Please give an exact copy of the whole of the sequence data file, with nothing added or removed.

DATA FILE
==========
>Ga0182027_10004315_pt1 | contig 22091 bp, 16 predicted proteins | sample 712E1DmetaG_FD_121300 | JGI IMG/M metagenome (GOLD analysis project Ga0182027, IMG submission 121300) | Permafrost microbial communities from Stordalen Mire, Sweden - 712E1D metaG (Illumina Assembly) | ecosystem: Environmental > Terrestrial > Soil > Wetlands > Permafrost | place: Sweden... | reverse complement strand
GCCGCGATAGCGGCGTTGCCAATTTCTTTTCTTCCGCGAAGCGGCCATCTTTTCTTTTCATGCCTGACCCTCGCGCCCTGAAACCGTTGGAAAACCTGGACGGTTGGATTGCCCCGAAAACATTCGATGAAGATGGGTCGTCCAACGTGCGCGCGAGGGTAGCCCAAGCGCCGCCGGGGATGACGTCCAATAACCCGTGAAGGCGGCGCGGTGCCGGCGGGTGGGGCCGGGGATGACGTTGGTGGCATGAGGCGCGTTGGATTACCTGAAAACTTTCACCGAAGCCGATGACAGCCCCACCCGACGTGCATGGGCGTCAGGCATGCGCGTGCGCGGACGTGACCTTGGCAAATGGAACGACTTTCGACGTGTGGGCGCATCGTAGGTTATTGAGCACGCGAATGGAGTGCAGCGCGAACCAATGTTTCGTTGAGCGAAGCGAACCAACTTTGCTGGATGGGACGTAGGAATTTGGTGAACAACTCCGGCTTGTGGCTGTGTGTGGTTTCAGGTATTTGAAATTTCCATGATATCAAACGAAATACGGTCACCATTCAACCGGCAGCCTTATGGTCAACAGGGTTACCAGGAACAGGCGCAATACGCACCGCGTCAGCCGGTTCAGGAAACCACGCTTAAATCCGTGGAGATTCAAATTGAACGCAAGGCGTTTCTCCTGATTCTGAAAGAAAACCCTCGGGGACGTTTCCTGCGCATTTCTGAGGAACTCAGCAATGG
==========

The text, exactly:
>Ga0182027_10004315_pt1 | contig 22091 bp, 16 predicted proteins | sample 712E1DmetaG_FD_121300 | JGI IMG/M metagenome (GOLD analysis project Ga0182027, IMG submission 121300) | Permafrost microbial communities from Stordalen Mire, Sweden - 712E1D metaG (Illumina Assembly) | ecosystem: Environmental > Terrestrial > Soil > Wetlands > Permafrost | place: Sweden... | reverse complement strand
GCCGCGATAGCGGCGTTGCCAATTTCTTTTCTTCCGCGAAGCGGCCATCTTTTCTTTTCATGCCTGACCCTCGCGCCCTGAAACCGTTGGAAAACCTGGACGGTTGGATTGCCCCGAAAACATTCGATGAAGATGGGTCGTCCAACGTGCGCGCGAGGGTAGCCCAAGCGCCGCCGGGGATGACGTCCAATAACCCGTGAAGGCGGCGCGGTGCCGGCGGGTGGGGCCGGGGATGACGTTGGTGGCATGAGGCGCGTTGGATTACCTGAAAACTTTCACCGAAGCCGATGACAGCCCCACCCGACGTGCATGGGCGTCAGGCATGCGCGTGCGCGGACGTGACCTTGGCAAATGGAACGACTTTCGACGTGTGGGCGCATCGTAGGTTATTGAGCACGCGAATGGAGTGCAGCGCGAACCAATGTTTCGTTGAGCGAAGCGAACCAACTTTGCTGGATGGGACGTAGGAATTTGGTGAACAACTCCGGCTTGTGGCTGTGTGTGGTTTCAGGTATTTGAAATTTCCATGATATCAAACGAAATACGGTCACCATTCAACCGGCAGCCTTATGGTCAACAGGGTTACCAGGAACAGGCGCAATACGCACCGCGTCAGCCGGTTCAGGAAACCACGCTTAAATCCGTGGAGATTCAAATTGAACGCAAGGCGTTTCTCCTGATTCTGAAAGAAAACCCTCGGGGACGTTTCCTGCGCATTTCTGAGGAACTCAGCAATGG